Horsford then decided to search for the location of the Vínland settlement. He used the research methods that had served him so well in his chemical researches. Using the Vínland sagas as his source, he hypothesized the location of Leif’s settlement in Vínland. To test his hypothesis, Horsford started digging at the spot. Horsford found a mishmash of stones and proclaimed the site to be that of Leif’s home.
Horsford placed this stone tablet to mark the location of Leif’s house. (The tablet is located at the junction of Memorial Drive and Gerry’s Landing Road in Cambridge, between the traffic light at the intersection and the Mt. Auburn Hospital.)
Horsford continued his research, finding evidence of Norse era dams, canals, piers, and settlements in Watertown, and a Norse era fortification in Waltham. Horsford oversaw the re-creation of the fortification: a stone tower in the Norumbega region of the Charles River.
In 1890, Horsford claimed that he found Norumbega itself on the banks of the Charles near Weston. Horsford described finding the fort of Norumbega: “When I had eliminated every doubt of the locality that I could find, I drove with a friend through a region I had never visited, of a topography of which I knew nothing, nine miles away, directly to the remains of the fort…I had predicted the finding of Fort Norumbega at a particular spot. I went to the spot and found it. No test of the genuineness of scientific deduction is regarded as superior to this.” Horsford believed there was an extensive series of North American settlements, with a population of nearly 10,000 people, which thrived for three centuries. He proposed that the economic basis for the settlements was mazer wood, the round burls that grow on the sides of trees. These burls are valuable for the ease with which they can be worked into bowls, cups, and similar round objects. Horsford hypothesized that the burls were harvested in the forests and floated down to the Charles in canals, for which he claimed to have physical evidence.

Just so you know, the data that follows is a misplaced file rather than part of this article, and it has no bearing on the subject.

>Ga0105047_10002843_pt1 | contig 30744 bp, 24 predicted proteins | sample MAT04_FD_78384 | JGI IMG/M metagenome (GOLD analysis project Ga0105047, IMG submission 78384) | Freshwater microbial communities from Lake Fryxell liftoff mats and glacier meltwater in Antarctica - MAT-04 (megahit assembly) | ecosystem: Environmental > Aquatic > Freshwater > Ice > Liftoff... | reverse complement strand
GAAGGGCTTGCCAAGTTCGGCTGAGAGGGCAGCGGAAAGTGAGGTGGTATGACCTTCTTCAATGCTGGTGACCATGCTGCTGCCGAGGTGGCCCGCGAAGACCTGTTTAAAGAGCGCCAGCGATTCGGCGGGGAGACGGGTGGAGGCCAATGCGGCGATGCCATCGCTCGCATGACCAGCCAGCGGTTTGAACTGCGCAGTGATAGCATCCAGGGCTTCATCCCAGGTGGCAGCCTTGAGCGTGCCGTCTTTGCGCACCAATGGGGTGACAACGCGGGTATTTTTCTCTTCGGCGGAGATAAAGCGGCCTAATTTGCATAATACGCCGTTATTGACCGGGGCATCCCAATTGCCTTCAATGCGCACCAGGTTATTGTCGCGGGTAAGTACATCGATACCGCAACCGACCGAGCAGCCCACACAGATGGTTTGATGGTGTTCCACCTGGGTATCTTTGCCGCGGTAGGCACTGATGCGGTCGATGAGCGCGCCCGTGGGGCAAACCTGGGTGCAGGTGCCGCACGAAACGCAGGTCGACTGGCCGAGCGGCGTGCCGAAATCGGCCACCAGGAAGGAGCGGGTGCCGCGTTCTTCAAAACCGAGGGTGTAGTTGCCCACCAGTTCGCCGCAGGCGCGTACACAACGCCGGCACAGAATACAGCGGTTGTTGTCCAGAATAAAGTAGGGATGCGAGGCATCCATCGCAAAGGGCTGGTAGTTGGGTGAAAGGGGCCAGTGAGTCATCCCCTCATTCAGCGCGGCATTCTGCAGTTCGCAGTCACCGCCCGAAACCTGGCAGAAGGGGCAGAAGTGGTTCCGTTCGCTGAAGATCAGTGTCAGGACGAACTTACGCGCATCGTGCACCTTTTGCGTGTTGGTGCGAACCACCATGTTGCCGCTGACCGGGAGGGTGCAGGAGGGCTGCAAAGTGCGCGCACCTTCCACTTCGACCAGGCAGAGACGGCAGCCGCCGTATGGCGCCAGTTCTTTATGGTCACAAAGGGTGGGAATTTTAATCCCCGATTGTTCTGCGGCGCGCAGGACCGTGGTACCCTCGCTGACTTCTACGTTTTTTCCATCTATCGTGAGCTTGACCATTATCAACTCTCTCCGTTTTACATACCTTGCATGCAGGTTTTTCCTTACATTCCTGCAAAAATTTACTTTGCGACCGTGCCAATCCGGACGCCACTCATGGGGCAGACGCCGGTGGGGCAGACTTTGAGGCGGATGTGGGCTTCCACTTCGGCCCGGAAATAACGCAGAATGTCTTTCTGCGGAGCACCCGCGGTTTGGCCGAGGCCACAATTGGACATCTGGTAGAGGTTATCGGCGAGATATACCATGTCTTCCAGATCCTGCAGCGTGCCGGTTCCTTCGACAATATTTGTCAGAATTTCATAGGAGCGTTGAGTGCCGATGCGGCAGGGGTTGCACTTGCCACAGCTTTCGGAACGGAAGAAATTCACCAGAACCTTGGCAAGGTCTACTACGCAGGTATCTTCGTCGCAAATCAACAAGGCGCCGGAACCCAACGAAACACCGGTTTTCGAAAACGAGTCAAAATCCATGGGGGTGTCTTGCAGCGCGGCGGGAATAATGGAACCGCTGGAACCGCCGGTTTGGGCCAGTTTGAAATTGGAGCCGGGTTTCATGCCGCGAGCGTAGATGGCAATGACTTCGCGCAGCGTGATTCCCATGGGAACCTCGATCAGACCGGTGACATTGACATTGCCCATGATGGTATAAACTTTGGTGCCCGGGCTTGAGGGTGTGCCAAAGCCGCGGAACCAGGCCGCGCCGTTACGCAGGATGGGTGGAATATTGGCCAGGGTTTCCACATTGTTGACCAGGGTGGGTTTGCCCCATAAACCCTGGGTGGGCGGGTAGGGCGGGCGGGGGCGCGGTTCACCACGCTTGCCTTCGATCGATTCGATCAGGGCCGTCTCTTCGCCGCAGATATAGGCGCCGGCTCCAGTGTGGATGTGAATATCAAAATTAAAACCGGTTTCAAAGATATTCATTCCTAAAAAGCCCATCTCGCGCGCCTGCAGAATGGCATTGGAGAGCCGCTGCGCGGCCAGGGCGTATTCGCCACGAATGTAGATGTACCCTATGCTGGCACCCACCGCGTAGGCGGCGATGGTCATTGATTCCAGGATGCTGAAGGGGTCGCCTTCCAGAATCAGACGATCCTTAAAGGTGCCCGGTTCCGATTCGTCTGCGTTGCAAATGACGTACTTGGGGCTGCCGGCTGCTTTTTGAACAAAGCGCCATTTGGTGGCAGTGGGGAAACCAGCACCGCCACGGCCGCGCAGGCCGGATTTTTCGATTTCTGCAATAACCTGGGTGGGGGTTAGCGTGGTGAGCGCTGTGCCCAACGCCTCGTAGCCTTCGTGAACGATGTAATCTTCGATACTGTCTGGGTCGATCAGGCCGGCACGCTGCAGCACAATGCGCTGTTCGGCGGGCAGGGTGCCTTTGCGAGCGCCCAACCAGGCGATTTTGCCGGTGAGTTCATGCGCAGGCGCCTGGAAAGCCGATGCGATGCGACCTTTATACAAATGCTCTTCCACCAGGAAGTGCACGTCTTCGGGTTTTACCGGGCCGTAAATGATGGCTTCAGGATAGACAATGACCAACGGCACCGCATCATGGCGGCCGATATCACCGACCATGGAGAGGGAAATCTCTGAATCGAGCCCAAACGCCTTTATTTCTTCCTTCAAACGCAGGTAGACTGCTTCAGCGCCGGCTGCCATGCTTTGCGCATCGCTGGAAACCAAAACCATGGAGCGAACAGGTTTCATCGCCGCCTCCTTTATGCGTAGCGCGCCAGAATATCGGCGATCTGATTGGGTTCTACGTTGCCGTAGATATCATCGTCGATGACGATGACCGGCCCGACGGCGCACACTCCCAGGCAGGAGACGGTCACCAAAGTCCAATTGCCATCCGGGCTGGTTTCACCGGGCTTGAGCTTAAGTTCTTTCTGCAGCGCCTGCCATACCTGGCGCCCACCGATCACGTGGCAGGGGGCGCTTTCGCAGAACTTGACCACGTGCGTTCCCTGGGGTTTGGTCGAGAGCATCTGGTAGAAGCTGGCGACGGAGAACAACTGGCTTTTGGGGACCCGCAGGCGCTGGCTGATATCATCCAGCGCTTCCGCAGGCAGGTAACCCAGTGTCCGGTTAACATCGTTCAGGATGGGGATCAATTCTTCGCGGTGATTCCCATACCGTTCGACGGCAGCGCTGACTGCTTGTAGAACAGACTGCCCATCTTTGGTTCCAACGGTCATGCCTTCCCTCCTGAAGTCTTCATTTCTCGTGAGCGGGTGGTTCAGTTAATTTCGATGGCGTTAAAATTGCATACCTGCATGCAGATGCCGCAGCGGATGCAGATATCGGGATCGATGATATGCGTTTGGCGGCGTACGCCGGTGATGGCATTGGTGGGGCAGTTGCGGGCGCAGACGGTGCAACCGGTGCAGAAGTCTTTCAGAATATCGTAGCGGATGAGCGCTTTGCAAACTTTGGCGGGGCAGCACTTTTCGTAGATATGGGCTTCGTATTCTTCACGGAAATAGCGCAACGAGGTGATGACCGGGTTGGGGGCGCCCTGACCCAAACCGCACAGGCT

Horsford wrote extensively about his hypotheses. After his death, his daughter continued publicizing and writing about his work. Articles appeared in popular publications as diverse as National Geographic and Popular Science Monthly. Popular travel books of the day guided tourists to the important Norse sites described by Horsford along the banks of the Charles River.